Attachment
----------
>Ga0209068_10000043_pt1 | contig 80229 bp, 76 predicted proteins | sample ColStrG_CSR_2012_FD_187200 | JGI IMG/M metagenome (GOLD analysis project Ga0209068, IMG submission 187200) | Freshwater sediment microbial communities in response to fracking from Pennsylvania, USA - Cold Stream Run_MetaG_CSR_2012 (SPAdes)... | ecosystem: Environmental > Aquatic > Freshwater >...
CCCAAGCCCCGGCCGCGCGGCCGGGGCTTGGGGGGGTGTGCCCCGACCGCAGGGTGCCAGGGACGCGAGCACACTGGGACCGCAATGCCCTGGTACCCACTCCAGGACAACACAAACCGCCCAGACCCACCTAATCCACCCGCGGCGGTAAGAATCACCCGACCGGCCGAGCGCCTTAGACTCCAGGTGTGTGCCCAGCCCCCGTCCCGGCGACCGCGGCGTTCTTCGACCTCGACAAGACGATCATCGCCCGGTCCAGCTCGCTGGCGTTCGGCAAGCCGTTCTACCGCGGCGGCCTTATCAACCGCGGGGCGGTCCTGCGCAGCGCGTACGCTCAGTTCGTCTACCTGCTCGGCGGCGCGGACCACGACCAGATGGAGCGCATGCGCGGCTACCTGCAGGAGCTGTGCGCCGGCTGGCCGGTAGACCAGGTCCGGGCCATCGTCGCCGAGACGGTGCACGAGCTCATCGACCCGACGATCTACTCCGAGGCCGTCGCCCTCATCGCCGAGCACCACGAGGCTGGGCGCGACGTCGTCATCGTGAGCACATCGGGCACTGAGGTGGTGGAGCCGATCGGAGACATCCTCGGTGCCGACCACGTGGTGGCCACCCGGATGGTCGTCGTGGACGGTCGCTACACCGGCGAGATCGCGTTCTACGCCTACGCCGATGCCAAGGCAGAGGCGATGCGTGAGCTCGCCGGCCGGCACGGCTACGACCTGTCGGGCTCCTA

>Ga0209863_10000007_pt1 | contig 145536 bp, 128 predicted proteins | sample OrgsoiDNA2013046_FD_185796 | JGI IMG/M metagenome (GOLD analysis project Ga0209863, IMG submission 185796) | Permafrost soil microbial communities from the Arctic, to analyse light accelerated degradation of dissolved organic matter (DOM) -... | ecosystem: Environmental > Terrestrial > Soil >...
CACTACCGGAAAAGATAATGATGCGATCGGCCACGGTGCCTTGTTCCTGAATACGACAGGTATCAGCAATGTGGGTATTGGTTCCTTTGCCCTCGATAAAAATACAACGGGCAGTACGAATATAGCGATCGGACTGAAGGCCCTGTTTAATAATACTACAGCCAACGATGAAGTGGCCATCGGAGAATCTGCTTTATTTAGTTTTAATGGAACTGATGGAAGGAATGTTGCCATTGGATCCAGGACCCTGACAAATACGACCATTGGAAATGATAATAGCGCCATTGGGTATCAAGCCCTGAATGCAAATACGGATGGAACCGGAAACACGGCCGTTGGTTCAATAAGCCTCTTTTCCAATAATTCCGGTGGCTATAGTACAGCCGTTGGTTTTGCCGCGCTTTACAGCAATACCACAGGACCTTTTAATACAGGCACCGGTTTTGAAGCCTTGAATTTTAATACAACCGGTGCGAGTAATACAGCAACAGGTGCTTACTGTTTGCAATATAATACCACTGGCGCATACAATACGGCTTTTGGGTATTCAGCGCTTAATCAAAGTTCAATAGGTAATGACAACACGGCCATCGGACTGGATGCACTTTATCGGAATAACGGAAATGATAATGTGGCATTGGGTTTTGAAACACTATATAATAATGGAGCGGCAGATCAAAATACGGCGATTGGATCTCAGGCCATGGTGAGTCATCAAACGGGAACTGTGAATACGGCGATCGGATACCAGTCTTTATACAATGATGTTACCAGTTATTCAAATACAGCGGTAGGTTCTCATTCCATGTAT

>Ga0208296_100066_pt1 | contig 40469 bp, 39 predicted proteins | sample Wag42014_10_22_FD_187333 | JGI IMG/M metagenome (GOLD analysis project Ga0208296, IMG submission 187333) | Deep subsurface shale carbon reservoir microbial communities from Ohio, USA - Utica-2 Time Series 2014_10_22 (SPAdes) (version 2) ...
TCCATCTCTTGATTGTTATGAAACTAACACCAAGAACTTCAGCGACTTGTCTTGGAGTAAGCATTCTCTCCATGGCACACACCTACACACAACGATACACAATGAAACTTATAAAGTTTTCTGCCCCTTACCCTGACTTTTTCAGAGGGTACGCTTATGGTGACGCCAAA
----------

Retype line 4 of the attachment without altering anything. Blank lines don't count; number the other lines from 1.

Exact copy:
CACTACCGGAAAAGATAATGATGCGATCGGCCACGGTGCCTTGTTCCTGAATACGACAGGTATCAGCAATGTGGGTATTGGTTCCTTTGCCCTCGATAAAAATACAACGGGCAGTACGAATATAGCGATCGGACTGAAGGCCCTGTTTAATAATACTACAGCCAACGATGAAGTGGCCATCGGAGAATCTGCTTTATTTAGTTTTAATGGAACTGATGGAAGGAATGTTGCCATTGGATCCAGGACCCTGACAAATACGACCATTGGAAATGATAATAGCGCCATTGGGTATCAAGCCCTGAATGCAAATACGGATGGAACCGGAAACACGGCCGTTGGTTCAATAAGCCTCTTTTCCAATAATTCCGGTGGCTATAGTACAGCCGTTGGTTTTGCCGCGCTTTACAGCAATACCACAGGACCTTTTAATACAGGCACCGGTTTTGAAGCCTTGAATTTTAATACAACCGGTGCGAGTAATACAGCAACAGGTGCTTACTGTTTGCAATATAATACCACTGGCGCATACAATACGGCTTTTGGGTATTCAGCGCTTAATCAAAGTTCAATAGGTAATGACAACACGGCCATCGGACTGGATGCACTTTATCGGAATAACGGAAATGATAATGTGGCATTGGGTTTTGAAACACTATATAATAATGGAGCGGCAGATCAAAATACGGCGATTGGATCTCAGGCCATGGTGAGTCATCAAACGGGAACTGTGAATACGGCGATCGGATACCAGTCTTTATACAATGATGTTACCAGTTATTCAAATACAGCGGTAGGTTCTCATTCCATGTAT